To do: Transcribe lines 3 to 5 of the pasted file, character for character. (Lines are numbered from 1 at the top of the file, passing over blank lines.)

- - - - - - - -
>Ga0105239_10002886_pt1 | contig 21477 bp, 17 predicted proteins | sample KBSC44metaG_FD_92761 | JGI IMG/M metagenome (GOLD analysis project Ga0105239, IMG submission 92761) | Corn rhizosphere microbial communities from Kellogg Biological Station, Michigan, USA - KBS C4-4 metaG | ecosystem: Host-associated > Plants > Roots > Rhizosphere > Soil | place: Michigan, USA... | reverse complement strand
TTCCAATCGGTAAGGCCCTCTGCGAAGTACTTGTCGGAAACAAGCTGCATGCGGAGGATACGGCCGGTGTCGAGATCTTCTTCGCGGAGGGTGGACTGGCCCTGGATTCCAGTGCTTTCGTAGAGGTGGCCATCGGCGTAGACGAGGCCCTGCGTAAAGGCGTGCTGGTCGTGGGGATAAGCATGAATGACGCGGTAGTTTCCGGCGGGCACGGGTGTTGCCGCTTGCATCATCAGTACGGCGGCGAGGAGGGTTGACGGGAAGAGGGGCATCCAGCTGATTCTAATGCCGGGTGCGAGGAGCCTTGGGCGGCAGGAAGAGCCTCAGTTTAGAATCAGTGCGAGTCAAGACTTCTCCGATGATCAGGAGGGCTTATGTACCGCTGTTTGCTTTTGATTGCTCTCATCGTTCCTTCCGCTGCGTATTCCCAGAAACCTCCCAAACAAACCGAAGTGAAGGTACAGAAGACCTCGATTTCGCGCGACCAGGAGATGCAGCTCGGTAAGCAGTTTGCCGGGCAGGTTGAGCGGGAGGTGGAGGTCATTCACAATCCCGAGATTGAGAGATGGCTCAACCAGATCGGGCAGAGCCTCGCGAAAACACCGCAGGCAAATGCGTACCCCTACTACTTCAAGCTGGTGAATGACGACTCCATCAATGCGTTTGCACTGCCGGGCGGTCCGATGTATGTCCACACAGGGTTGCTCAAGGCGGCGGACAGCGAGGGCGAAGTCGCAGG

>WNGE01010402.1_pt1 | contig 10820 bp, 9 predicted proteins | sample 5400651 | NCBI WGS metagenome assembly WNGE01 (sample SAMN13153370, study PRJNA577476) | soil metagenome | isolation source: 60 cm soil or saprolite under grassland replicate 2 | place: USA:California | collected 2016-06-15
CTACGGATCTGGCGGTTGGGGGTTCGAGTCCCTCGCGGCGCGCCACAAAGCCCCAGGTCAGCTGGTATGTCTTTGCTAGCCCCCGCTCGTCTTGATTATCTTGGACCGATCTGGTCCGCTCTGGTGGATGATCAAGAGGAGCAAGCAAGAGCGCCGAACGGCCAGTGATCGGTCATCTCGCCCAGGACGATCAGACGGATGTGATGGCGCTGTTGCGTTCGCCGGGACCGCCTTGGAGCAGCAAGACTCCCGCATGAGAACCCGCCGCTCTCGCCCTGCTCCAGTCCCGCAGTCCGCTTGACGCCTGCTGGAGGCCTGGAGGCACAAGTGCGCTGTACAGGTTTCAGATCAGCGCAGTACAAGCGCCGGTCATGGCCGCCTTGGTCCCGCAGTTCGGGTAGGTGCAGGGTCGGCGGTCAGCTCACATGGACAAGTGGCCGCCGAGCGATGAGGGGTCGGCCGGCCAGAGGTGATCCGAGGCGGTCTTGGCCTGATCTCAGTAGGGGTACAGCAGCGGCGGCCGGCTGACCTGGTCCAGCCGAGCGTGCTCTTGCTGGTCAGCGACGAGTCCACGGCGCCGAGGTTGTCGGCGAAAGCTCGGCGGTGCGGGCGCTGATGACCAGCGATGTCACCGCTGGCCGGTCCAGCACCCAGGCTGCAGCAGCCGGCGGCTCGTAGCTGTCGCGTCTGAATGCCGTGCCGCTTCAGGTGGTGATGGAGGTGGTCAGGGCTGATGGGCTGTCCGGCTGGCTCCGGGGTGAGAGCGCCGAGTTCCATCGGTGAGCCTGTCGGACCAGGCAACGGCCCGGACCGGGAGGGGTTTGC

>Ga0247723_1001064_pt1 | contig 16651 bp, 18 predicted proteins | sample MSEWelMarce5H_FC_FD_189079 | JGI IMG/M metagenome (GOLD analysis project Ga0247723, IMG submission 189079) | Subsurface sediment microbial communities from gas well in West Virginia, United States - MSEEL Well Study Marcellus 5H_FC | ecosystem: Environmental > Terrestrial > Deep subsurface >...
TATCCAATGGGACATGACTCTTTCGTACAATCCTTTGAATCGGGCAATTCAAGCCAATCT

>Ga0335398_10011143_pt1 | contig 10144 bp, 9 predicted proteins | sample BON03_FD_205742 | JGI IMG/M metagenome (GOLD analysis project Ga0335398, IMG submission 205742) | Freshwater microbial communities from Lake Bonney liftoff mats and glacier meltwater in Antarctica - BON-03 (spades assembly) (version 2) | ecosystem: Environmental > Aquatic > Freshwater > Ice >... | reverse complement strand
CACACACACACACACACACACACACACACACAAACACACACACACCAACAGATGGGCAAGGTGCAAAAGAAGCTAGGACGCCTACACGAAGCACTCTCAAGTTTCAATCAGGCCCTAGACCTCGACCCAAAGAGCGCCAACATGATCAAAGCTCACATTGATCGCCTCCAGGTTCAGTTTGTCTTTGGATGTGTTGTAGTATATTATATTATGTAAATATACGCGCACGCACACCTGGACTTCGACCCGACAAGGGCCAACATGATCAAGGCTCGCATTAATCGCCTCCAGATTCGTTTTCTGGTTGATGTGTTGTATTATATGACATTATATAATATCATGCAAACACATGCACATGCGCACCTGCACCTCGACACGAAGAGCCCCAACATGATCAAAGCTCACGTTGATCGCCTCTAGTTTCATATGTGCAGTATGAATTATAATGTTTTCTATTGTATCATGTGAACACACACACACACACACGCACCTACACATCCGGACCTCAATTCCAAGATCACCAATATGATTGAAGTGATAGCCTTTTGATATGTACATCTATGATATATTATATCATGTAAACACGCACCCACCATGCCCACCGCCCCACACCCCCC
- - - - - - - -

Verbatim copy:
>WNGE01010402.1_pt1 | contig 10820 bp, 9 predicted proteins | sample 5400651 | NCBI WGS metagenome assembly WNGE01 (sample SAMN13153370, study PRJNA577476) | soil metagenome | isolation source: 60 cm soil or saprolite under grassland replicate 2 | place: USA:California | collected 2016-06-15
CTACGGATCTGGCGGTTGGGGGTTCGAGTCCCTCGCGGCGCGCCACAAAGCCCCAGGTCAGCTGGTATGTCTTTGCTAGCCCCCGCTCGTCTTGATTATCTTGGACCGATCTGGTCCGCTCTGGTGGATGATCAAGAGGAGCAAGCAAGAGCGCCGAACGGCCAGTGATCGGTCATCTCGCCCAGGACGATCAGACGGATGTGATGGCGCTGTTGCGTTCGCCGGGACCGCCTTGGAGCAGCAAGACTCCCGCATGAGAACCCGCCGCTCTCGCCCTGCTCCAGTCCCGCAGTCCGCTTGACGCCTGCTGGAGGCCTGGAGGCACAAGTGCGCTGTACAGGTTTCAGATCAGCGCAGTACAAGCGCCGGTCATGGCCGCCTTGGTCCCGCAGTTCGGGTAGGTGCAGGGTCGGCGGTCAGCTCACATGGACAAGTGGCCGCCGAGCGATGAGGGGTCGGCCGGCCAGAGGTGATCCGAGGCGGTCTTGGCCTGATCTCAGTAGGGGTACAGCAGCGGCGGCCGGCTGACCTGGTCCAGCCGAGCGTGCTCTTGCTGGTCAGCGACGAGTCCACGGCGCCGAGGTTGTCGGCGAAAGCTCGGCGGTGCGGGCGCTGATGACCAGCGATGTCACCGCTGGCCGGTCCAGCACCCAGGCTGCAGCAGCCGGCGGCTCGTAGCTGTCGCGTCTGAATGCCGTGCCGCTTCAGGTGGTGATGGAGGTGGTCAGGGCTGATGGGCTGTCCGGCTGGCTCCGGGGTGAGAGCGCCGAGTTCCATCGGTGAGCCTGTCGGACCAGGCAACGGCCCGGACCGGGAGGGGTTTGC

>Ga0247723_1001064_pt1 | contig 16651 bp, 18 predicted proteins | sample MSEWelMarce5H_FC_FD_189079 | JGI IMG/M metagenome (GOLD analysis project Ga0247723, IMG submission 189079) | Subsurface sediment microbial communities from gas well in West Virginia, United States - MSEEL Well Study Marcellus 5H_FC | ecosystem: Environmental > Terrestrial > Deep subsurface >...